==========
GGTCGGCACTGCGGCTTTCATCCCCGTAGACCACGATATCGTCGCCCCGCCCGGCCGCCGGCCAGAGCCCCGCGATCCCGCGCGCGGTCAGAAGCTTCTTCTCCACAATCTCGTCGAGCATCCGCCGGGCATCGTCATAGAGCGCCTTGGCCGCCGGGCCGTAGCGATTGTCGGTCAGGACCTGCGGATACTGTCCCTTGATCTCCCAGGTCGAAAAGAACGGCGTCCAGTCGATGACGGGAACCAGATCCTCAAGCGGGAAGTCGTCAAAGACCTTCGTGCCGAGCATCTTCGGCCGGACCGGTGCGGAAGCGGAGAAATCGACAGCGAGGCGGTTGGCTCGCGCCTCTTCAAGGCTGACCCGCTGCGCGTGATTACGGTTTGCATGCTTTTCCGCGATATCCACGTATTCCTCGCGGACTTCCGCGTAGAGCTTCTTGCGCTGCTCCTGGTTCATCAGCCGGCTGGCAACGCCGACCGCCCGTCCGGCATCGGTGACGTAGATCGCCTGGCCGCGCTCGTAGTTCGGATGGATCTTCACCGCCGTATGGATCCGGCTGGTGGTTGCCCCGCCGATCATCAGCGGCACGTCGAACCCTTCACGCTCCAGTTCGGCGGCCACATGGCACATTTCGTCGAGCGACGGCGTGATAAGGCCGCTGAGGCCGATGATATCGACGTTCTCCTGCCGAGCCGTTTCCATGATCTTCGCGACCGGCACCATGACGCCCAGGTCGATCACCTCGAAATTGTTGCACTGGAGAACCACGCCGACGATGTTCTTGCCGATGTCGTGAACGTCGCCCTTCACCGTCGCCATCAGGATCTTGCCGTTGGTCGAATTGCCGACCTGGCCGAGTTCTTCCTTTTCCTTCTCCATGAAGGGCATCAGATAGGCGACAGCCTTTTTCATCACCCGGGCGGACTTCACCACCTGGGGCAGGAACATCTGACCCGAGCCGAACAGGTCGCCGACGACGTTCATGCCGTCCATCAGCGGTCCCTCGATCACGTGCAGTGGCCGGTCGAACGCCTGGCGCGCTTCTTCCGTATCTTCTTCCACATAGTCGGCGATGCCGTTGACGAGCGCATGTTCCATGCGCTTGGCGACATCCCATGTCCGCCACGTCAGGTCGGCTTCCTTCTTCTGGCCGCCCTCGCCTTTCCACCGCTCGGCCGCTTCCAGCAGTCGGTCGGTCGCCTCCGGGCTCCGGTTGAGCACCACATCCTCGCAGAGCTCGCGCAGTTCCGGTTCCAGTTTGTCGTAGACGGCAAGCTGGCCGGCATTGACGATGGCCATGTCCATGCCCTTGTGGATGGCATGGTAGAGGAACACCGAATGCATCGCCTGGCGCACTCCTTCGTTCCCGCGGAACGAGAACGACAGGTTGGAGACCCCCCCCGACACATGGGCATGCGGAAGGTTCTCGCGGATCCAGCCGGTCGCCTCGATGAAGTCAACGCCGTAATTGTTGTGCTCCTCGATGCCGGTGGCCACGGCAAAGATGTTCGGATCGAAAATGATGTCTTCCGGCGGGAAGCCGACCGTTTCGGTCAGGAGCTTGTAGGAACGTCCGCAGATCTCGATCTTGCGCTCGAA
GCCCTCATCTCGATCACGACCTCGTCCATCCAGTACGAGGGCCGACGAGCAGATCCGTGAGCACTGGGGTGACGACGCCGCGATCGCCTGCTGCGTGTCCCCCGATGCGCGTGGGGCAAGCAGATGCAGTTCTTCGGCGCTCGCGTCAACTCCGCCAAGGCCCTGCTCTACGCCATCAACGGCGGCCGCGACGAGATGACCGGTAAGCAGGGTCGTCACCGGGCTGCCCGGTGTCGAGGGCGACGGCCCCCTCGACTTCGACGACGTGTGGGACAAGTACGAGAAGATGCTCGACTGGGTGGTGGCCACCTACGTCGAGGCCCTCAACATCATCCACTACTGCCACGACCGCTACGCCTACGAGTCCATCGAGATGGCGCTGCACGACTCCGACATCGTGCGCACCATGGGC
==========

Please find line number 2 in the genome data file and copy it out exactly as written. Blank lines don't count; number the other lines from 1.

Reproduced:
GCCCTCATCTCGATCACGACCTCGTCCATCCAGTACGAGGGCCGACGAGCAGATCCGTGAGCACTGGGGTGACGACGCCGCGATCGCCTGCTGCGTGTCCCCCGATGCGCGTGGGGCAAGCAGATGCAGTTCTTCGGCGCTCGCGTCAACTCCGCCAAGGCCCTGCTCTACGCCATCAACGGCGGCCGCGACGAGATGACCGGTAAGCAGGGTCGTCACCGGGCTGCCCGGTGTCGAGGGCGACGGCCCCCTCGACTTCGACGACGTGTGGGACAAGTACGAGAAGATGCTCGACTGGGTGGTGGCCACCTACGTCGAGGCCCTCAACATCATCCACTACTGCCACGACCGCTACGCCTACGAGTCCATCGAGATGGCGCTGCACGACTCCGACATCGTGCGCACCATGGGC